Proposed changes for dealing with flexible working requests

Laura Findlay from our HR proposition partner IHRS (part of the UKGI Group), gives an update on the changes the UK government is proposing to the way employers must deal with flexible working requests and who will be eligible to make them:

"The proposed changes would make flexible working the default position for employees. A consultation into changing current flexible working legislation has been launched. This is open until 1 December 2021, where the responses will then be reviewed and a decision on any changes confirmed. Until then, all current rules and processes will remain in place as usual.

What is being proposed?

The proposals aim to bring more employees into the scope of the legislation by making the right to request flexible working available from day one of employment. The consultation is also assessing whether or not the current list of eight business reasons for the refusal of flexible working are still valid; a separate assessment is being completed into the administrative processes involved with managing flexible working requests.

Reasons for refusing a flexible working request are:

  • If there would be a burden of additional costs. Employers can refuse flexible working requests if they put a financial burden on the business.
  • Inability to reorganise work amongst existing staff.
  • Inability to recruit additional staff. For example, what if it were impractical to hire additional staff to cover only a few hours work dropped by an employee?
  • It would have a detrimental impact on quality.
  • It would have a detrimental impact on the employee’s performance.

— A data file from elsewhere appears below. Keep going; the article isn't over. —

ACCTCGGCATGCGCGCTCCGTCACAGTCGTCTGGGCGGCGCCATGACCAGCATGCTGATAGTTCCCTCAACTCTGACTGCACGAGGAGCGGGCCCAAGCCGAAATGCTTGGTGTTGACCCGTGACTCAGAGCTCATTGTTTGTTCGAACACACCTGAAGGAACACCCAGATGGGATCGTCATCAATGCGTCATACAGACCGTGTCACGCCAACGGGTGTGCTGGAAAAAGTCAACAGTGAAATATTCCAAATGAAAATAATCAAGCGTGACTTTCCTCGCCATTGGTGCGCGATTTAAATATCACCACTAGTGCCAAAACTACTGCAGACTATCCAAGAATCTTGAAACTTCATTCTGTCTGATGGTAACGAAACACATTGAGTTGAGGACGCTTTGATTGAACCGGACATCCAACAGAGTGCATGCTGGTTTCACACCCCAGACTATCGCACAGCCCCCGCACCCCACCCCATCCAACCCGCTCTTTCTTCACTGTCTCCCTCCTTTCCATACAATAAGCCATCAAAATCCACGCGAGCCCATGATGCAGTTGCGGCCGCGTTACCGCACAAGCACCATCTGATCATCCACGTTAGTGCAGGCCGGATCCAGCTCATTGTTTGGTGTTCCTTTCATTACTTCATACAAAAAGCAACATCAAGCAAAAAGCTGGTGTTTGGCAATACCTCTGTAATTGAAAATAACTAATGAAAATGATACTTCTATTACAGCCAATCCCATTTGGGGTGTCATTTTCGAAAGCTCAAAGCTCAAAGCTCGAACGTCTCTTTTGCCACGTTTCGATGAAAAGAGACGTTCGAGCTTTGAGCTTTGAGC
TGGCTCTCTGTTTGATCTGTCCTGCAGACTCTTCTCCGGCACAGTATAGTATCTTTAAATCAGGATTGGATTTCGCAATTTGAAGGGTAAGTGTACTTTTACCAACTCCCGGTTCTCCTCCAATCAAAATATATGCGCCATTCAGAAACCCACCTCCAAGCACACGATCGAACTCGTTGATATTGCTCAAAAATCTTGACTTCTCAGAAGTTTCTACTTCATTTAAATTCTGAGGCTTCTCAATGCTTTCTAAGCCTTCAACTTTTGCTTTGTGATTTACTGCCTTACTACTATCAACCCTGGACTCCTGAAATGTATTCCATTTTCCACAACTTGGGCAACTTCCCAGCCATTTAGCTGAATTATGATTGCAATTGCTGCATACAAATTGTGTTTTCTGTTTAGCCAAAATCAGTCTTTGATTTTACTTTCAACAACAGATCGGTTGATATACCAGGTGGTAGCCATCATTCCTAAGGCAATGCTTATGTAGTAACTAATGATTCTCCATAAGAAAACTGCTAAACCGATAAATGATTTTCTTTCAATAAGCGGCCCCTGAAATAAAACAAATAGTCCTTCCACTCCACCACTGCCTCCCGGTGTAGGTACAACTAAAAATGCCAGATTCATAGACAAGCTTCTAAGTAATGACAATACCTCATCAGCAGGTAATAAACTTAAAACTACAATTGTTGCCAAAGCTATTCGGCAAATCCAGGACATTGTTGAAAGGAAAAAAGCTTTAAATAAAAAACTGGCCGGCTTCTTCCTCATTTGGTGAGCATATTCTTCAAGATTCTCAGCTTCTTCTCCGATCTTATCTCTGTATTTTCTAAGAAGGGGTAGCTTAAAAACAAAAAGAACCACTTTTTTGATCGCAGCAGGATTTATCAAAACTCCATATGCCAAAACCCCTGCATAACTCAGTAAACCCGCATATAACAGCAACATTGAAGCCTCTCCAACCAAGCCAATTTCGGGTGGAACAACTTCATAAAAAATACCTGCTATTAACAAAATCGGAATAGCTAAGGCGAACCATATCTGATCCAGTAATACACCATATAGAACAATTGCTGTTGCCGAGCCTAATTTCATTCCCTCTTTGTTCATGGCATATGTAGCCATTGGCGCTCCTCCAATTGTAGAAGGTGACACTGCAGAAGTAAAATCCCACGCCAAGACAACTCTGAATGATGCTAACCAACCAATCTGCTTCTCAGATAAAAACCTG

• It would have a detrimental effect on the ability of the business to meet customer demand.
  • There would be insufficient work for the periods the employee proposes to work.
  • Planned structural changes to the business i.e. restructures or redundancies.

The government has recognised that external events (for example, the Covid-19 pandemic and its associated impact on home-life and caring responsibilities) are, of course, not limited to people who have worked in their roles for six months. It has also been raised that certain underrepresented groups, like new parents and disabled workers, may need flexible working opportunities. However, there is a broader belief that introducing these measures will benefit productivity, motivation, retention and competitiveness and help attract more talent to organisations.

The government is also considering a separate assessment into the administrative processes involved with managing flexible working requests – including the time scales for responding and the ability of employees to make more requests than the one request per year they are currently entitled to. In addition, the government is considering those whose personal situations might be impacted more frequently than once a year by allowing employees to submit a higher number of requests and removing any unnecessary barriers to accessing flexible working arrangements.

Employers should ensure that they plan ahead to avoid disruption to their business. Many office workers have been able to work from home during lockdowns which will make it more difficult for employers to use some of the eight reasons listed above to decline flexible working requests. Covid-19, however, remains with us, and the legacy of the last 19 months will live on for some time to come."

Do you need help or advice?

If you’d like help or advice on flexible working, or with other HR requirements, get in touch with the team at IHRS, who will be happy to help. Email - or call 01604 709509.

Visit the IHRS website